Society for Industrial and Organizational Psychology > Research & Publications > TIP > TIP Back Issues > 2017 > January


Volume 54     Number 3    January 2017      Editor: Tara Behrend

Meredith Turner
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How Do Our Conference Sessions Track With SIOP’s Top Workplace Trends?

Jessica Thornton, Tiffany Poeppelman, Evan Sinar, Michael Armstrong, and Nikki Blacksmith

Over the past few years, SIOP has researched and published a list of the top 10 workplace trends. For those who may not have participated in the surveys previously, this list is developed by interviewing and then surveying SIOP members to see what trends may be ahead based on research and what I-O psychologists see changing in their organizations. Members are asked what “the next big thing" is that organizations will research or implement in the upcoming year and what trends members anticipate. The list is established by feedback from hundreds of I-O professionals. The top 10 workplace trends of 2016 can be found on SIOP’s website.

Around the time of the release of SIOP’s Top Ten Trends for 2016, the SIOP Content Initiative (SCi) Task Force was created to amplify the distribution and visibility of content presented at the annual conference. From its beginning, our task force analyzed data from SIOP’s annual conferences in order to investigate acceptances by topic, which then raised several questions about how the top trends compared to the research presented by I-O professionals. Our thinking was that if these trends are at the forefront of organizational science, then the current research should reflect those trends. Since it is often difficult to evaluate research-practice gaps with journal articles due to lengthy publication processes, conference presentations can give a more realistic view of the cutting-edge topics in the research field. In short, if the same populations were identifying trends and submitting conferences sessions, we would expect to see overlap between these at SIOP’s annual conference.

To explore the question further, two members of the SCi Taskforce coded accepted 2016 Annual Conference sessions according to their title and abstract, and matched these to the top ten trends from 2016. The primary coder assigned matches to each of the sessions, and the secondary coder reviewed the work, accepting or changing the coding scheme.

The analysis that follows provides various avenues for research, based on the gaps between what our members say are priorities for organizations, and the sessions that are presented at our annual conference. For those trends that were present in the sessions, the order was not similar. For example, diversity, most popular topic in conference sessions, showed up as #9 on the trend list. Big data, which was at the top of the trend list, ranked at #6 in conference sessions, and the majority of sessions could not be coded to fit into the published trends. However, full correspondence between emerging trends and SIOP-presented content, if were to ever be achieved, would itself be problematic; our field’s work is an intentional blend of shoring up the foundations of existing topics, and exploratory investigations of new ones.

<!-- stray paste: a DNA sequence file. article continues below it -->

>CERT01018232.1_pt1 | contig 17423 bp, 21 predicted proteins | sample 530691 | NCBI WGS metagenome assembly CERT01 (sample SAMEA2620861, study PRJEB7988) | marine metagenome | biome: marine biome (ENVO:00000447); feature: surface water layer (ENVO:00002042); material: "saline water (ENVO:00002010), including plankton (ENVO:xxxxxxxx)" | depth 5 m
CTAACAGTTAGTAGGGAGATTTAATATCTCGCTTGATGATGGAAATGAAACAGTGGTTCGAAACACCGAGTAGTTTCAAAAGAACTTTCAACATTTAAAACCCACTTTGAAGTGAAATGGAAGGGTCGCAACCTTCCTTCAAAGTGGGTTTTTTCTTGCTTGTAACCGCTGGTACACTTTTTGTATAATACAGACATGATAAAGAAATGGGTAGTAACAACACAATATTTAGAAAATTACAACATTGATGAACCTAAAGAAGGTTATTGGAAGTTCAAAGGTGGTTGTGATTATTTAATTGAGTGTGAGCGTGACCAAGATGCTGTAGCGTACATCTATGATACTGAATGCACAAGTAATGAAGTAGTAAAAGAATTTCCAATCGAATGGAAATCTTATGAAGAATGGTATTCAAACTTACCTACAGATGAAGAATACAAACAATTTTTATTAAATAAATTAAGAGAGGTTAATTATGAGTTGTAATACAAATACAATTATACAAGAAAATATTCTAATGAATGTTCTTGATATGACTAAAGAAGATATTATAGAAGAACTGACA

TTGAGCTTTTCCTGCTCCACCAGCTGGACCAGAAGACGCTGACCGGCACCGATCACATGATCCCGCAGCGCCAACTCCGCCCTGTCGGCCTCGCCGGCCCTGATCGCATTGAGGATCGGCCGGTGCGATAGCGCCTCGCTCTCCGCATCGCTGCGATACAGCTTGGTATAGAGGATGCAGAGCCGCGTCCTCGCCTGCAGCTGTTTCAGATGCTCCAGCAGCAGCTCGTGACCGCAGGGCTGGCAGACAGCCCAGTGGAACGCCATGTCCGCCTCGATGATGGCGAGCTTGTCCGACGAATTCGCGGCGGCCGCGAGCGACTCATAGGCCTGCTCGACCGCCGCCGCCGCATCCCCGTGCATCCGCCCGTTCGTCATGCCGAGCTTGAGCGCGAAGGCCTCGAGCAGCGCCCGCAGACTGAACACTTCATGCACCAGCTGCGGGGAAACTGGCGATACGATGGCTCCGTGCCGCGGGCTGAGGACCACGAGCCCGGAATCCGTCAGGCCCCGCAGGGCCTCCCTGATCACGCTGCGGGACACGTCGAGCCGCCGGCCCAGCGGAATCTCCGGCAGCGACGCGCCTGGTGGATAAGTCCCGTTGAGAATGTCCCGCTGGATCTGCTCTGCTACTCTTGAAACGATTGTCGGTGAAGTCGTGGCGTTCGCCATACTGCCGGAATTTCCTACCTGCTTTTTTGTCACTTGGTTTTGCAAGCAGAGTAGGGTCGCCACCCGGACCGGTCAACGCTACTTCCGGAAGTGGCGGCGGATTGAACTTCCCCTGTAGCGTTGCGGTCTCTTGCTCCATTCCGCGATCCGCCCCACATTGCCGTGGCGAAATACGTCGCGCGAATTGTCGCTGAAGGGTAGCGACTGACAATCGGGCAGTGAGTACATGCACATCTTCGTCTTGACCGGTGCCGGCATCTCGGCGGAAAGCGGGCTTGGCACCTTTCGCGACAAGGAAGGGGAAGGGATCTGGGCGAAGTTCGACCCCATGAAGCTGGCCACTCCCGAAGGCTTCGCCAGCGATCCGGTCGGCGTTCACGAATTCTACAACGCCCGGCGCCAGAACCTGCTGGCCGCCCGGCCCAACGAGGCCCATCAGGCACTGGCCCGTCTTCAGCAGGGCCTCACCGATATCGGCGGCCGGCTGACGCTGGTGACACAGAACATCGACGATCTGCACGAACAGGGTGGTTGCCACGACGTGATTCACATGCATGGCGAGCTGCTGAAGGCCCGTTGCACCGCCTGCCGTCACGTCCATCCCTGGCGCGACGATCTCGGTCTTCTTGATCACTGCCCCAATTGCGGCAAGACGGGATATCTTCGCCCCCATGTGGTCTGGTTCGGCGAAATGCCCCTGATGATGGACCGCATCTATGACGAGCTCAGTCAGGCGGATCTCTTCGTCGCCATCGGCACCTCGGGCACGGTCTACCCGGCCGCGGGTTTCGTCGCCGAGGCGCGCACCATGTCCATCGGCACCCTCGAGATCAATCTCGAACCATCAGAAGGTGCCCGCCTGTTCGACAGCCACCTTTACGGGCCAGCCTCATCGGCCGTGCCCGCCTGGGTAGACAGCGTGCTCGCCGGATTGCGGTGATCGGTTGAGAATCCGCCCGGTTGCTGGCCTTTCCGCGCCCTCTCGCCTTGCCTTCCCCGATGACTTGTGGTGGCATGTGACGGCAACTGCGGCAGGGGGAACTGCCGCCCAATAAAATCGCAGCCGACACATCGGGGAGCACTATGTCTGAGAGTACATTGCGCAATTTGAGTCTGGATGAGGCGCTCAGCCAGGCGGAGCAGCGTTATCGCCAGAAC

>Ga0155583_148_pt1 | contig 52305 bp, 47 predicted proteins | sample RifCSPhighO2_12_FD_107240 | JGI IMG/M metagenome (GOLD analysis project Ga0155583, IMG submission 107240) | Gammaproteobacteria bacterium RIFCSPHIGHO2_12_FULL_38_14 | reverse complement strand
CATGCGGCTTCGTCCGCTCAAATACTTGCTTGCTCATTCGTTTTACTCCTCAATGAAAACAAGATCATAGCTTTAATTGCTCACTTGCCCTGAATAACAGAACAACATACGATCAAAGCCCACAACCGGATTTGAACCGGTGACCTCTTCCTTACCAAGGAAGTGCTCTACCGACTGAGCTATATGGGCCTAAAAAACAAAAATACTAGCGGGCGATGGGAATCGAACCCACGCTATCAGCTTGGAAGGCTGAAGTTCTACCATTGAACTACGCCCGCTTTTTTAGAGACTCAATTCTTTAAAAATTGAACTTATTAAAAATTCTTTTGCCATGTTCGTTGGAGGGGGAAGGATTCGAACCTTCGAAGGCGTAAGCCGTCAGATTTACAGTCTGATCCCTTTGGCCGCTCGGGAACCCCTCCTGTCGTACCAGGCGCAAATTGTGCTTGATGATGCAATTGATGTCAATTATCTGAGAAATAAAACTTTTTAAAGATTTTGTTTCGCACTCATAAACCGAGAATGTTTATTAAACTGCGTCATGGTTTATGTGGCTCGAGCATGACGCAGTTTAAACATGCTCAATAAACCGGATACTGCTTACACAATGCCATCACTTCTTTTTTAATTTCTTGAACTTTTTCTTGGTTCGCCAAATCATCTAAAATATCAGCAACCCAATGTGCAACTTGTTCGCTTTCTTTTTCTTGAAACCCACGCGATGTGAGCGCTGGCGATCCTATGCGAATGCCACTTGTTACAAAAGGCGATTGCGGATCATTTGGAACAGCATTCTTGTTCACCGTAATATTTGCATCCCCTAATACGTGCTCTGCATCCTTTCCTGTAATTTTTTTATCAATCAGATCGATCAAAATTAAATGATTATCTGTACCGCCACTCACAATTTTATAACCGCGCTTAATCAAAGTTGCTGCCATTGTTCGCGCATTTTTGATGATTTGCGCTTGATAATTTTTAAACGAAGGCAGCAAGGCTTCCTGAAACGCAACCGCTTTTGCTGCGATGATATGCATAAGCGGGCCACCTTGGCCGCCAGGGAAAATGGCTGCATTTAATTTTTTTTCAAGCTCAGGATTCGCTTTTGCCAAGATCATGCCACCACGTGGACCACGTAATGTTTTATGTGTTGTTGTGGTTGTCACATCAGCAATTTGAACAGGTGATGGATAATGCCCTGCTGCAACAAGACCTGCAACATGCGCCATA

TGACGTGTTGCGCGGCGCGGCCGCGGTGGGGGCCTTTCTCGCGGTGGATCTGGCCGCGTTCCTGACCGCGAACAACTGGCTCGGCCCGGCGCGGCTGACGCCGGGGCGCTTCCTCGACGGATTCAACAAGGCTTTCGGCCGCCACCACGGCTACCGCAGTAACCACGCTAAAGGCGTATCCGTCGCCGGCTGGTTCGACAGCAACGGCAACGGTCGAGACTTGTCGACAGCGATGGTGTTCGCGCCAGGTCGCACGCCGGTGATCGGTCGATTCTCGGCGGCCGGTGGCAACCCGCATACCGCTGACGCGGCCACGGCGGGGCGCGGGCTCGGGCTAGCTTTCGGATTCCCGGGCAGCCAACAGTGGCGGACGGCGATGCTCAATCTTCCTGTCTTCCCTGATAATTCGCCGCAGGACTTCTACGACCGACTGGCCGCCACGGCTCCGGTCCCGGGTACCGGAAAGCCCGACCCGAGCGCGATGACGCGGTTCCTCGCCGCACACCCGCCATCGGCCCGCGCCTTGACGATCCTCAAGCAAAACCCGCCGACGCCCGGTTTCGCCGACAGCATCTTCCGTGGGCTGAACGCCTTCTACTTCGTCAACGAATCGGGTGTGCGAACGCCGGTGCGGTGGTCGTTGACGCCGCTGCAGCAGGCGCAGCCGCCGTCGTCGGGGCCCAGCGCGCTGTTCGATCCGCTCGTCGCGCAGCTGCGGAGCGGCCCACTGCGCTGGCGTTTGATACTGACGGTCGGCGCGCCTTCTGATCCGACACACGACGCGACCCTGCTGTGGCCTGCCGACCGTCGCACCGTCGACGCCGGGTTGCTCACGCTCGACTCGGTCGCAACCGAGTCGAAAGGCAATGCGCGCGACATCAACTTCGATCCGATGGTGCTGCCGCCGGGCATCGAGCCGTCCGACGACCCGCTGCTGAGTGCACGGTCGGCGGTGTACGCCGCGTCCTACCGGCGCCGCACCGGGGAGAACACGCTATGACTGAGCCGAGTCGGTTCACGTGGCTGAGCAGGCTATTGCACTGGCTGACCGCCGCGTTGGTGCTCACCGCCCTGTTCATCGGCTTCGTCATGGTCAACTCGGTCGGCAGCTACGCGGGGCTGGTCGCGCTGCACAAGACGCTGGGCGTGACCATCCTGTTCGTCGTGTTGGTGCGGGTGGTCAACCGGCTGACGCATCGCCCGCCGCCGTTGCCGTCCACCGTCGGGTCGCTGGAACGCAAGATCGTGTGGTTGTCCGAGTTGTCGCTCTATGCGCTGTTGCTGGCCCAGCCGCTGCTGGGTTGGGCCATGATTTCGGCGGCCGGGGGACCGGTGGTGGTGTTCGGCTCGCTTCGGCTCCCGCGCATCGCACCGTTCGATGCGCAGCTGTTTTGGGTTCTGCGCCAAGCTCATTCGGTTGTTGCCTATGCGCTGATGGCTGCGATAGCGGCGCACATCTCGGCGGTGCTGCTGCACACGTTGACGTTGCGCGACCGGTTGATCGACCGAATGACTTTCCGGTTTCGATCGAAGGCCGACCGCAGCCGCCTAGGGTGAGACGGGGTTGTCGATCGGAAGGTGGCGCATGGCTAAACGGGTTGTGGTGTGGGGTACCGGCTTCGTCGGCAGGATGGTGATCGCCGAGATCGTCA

The reality is that although the top 10trends survey asks SIOP members what the pressing topics will be for organizations, the origin of I-O research is typically far broader and includes topics that are core to organizations even if technology or trends have not changed vastly in those domains. To put it in perspective, in 2016 we had 687 accepted sessions, and those spanned over 34 content areas. It could be the case that one should not expect these two groups to match. Also, SIOP-presented research often serves as a lag indicator of a well-crystallized topic rather than a lead indicator of an emerging and understudied topic area. In other cases, particularly for research-oriented sessions, work emerges at SIOP while progressing through and being refined for the journal-publication process. Regardless, we feel that a closer examination of trend–session links at our annual conference, by sheer numbers the largest source of I-O-generated thought leadership each year, can illustrate the opportunity for cyclical reinforcement between trends and knowledge sharing.

Overall, we found: